Hot Takes: Mr. Miller
By Miriam Spak (Freshman)
For many students, advanced mathematics is associated with hard tests and long nights of homework. Most of us question the practicality of these difficult-to-grasp concepts. What are the rewards and real-life implications of learning math? To find this out, we interviewed Mr. Miller, who teaches Algebra II, Precalculus, Calculus, and Calculus II. We asked questions about his career, Obama Academy, and cryptocurrencies.
Mr. Miller formerly taught at both Schenley and Frick. He began teaching at Obama when the school was established in 2009. Mr. Miller experienced the transition between schools as well as a shift in the approach to the IB program. He observed that “at Schenley, [IB] was restricted to people who were really interested in it…The good teachers, the good programs [were] just made…more accessible to everyone [at Obama].”
Because Mr. Miller has witnessed every version of our school, we wanted to hear the best and worst parts of Obama’s culture from his perspective. In his opinion, the best part is the set of “really high expectations for everybody that comes here.” He is heartened by the fact that students are expected to attend college, and how “everyone is willing to rise to that challenge.” He described a “sense of greatness” that is tangible at Obama. Conversely, the negative side of Obama is when “other things are prioritized over the classroom,” he said. Class should be a “sacred space… [and] sacred time,” he believes, but frequent interruptions- whether in-school or external- “are some of the detrimental parts of [the school’s] culture” that he sees.
When asked what the biggest challenge of teaching higher level math is, Mr. Miller answered, “[making] math accessible to everyone…there’s always this gatekeeping that happens in math.” He also described how math is made out to be really difficult to most people. Students become overwhelmed and unmotivated, which alienates them from a subject they might’ve loved.
Mr. Miller also thinks it is important for students to learn about personal finance because, “lots of people are financially illiterate…In advanced math, we take for granted that people can just figure [their finances] out.” His view is that students need to care about the economy, because “it is going to affect them the rest of their [lives].”
With cryptocurrency on the rise and money radically changing by the day, Mr. Miller thinks “we’re on the cusp of a real dynamic change in how society works.” When asked about his opinions on a current hot-button topic, NFTs, he responded, “I don’t understand [them]! [They] don’t make sense to me.” He remarked on how money is “perceived value,” and how the only reason that a material like gold is worth so much is because we’ve given value to it. Whether it’s a brand-new car, an apartment in the Metaverse, or a set of baseball cards, these purportedly high-end items are only expensive because we as a society have decided they are, he explained. Things that seem silly to one person, “might have value to somebody else.” Our society is beginning to value different things (such as NFTs). “I could be wrong, but I think that’s where… we are; things are changing.”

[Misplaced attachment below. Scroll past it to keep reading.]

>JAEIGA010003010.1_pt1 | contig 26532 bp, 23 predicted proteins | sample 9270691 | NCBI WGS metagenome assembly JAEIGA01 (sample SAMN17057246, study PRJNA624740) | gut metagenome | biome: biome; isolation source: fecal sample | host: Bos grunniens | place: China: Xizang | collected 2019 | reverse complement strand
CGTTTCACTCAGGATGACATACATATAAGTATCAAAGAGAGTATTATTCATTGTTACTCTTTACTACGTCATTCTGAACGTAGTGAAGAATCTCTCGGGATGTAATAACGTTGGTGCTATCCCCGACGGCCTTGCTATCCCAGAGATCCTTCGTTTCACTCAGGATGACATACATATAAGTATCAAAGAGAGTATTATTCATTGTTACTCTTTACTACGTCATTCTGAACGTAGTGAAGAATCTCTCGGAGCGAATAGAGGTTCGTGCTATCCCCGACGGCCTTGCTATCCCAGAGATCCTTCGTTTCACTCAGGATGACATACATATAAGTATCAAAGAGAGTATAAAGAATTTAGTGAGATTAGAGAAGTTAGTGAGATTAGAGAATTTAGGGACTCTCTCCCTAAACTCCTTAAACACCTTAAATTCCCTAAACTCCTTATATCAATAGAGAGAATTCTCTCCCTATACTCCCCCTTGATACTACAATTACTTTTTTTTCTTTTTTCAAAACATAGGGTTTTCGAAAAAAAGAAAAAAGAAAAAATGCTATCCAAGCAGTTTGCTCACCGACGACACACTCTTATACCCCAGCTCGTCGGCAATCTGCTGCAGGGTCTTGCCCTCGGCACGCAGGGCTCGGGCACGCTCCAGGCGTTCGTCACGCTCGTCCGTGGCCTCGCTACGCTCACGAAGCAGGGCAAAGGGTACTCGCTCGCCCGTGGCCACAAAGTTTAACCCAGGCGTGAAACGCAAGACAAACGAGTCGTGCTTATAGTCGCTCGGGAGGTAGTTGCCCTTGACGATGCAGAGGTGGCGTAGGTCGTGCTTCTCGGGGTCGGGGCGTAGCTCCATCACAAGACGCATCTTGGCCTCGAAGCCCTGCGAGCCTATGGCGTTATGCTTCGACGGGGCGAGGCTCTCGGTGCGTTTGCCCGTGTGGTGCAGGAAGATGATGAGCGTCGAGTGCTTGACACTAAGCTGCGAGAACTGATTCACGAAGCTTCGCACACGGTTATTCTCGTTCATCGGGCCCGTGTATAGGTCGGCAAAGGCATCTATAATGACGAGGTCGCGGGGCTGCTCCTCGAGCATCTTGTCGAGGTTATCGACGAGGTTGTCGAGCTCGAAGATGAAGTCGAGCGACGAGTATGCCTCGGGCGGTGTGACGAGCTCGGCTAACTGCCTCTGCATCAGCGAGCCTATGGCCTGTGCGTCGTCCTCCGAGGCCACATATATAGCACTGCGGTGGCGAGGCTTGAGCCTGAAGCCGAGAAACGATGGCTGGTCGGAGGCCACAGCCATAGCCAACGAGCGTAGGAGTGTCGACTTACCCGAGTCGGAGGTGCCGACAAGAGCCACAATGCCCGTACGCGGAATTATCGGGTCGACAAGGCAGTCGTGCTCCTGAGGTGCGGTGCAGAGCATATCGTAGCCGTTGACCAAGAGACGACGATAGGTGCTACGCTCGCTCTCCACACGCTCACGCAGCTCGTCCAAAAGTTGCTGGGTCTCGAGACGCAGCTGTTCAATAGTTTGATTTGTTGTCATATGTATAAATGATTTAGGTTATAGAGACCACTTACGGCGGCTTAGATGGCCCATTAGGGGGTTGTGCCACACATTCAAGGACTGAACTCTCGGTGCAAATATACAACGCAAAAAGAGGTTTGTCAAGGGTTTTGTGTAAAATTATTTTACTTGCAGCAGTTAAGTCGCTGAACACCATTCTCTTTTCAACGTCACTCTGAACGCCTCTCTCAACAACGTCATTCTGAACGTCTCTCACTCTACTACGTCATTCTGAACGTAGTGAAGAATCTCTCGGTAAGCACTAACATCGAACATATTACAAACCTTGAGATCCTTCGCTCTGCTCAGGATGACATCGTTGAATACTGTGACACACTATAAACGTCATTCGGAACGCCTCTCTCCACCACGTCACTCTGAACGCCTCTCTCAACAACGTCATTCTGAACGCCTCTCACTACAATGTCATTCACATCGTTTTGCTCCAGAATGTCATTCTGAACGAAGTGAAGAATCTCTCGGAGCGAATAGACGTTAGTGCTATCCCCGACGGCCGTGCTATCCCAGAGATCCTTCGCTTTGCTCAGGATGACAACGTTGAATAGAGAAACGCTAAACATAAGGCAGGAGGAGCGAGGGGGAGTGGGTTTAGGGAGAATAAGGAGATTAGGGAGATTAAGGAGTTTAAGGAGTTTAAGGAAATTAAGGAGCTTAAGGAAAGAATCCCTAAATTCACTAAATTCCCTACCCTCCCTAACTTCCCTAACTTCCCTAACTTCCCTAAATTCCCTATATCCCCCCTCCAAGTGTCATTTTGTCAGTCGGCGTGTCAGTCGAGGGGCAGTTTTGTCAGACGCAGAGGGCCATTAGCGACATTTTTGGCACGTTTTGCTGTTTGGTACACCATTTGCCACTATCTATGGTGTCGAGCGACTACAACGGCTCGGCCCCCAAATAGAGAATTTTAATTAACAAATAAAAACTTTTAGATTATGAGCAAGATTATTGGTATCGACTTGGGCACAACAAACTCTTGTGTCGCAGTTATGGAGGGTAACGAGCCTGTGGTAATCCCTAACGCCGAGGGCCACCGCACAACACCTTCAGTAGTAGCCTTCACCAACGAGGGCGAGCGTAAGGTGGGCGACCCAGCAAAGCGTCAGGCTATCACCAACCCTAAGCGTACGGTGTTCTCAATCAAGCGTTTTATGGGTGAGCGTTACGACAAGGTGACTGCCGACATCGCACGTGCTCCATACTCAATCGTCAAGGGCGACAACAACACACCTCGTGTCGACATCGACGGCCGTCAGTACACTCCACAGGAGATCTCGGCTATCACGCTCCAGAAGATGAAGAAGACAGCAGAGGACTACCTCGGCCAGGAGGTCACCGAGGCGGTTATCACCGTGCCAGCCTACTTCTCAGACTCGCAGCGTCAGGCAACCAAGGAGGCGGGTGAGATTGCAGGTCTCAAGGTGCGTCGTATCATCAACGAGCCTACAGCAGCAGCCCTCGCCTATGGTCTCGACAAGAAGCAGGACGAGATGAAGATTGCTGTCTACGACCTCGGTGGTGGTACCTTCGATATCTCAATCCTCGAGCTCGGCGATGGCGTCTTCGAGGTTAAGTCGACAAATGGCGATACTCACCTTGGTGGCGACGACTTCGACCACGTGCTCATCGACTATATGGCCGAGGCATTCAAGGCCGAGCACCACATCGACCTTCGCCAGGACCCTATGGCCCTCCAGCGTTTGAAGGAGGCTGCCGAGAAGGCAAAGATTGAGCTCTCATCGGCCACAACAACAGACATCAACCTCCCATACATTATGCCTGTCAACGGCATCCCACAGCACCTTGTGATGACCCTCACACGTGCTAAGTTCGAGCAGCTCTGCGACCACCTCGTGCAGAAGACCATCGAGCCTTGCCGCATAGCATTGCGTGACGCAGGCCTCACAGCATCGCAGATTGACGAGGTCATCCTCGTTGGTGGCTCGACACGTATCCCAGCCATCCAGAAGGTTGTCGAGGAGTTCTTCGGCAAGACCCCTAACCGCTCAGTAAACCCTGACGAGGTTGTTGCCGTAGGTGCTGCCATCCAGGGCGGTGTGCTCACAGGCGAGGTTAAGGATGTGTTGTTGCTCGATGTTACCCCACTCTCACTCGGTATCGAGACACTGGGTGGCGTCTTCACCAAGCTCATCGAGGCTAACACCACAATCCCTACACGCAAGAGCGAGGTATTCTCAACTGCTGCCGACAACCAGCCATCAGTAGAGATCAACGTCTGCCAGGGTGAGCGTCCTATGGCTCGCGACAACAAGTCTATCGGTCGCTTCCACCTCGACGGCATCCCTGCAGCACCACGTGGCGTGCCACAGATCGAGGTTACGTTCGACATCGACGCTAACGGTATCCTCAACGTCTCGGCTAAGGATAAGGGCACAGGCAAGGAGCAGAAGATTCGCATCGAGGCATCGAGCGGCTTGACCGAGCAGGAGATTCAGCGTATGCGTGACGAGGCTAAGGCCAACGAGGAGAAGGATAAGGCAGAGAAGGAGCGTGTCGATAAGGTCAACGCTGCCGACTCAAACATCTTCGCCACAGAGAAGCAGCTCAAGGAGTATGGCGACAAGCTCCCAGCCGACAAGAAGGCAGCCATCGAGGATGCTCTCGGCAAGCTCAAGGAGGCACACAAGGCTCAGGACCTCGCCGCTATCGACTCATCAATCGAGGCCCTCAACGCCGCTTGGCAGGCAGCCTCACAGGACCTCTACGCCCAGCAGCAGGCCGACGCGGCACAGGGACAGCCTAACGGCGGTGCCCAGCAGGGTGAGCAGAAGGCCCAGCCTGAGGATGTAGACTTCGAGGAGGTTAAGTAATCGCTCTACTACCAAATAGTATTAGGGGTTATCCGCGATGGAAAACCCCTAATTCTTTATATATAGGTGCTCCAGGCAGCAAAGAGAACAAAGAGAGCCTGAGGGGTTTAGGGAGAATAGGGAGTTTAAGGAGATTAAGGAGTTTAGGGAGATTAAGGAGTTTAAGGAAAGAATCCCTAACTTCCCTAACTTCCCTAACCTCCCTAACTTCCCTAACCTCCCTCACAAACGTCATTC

Mr. Miller’s take on math is obvious: it’s the best subject. However, it wasn’t always his main focus; when he was younger, it was the subject he “had to work the hardest in,” he said. In college, he enjoyed math classes and how problems “felt like puzzles.” This led to him becoming a math teacher. “Math isn’t really hard, it just takes work,” he said. To him, understanding concepts quickly isn’t the biggest part of succeeding in math, or even a sign of intelligence. He believes “the best mathematicians…[are] the people who are willing to keep working.” As a teacher, he doesn’t try to seem cool or relatable to his students, but instead leans into the cheesy-dad-joke mentality. When it comes to learning math and complicated ideas, he wants students to remember this: “Don’t panic, you’re smarter than you think you are, and you can do it.”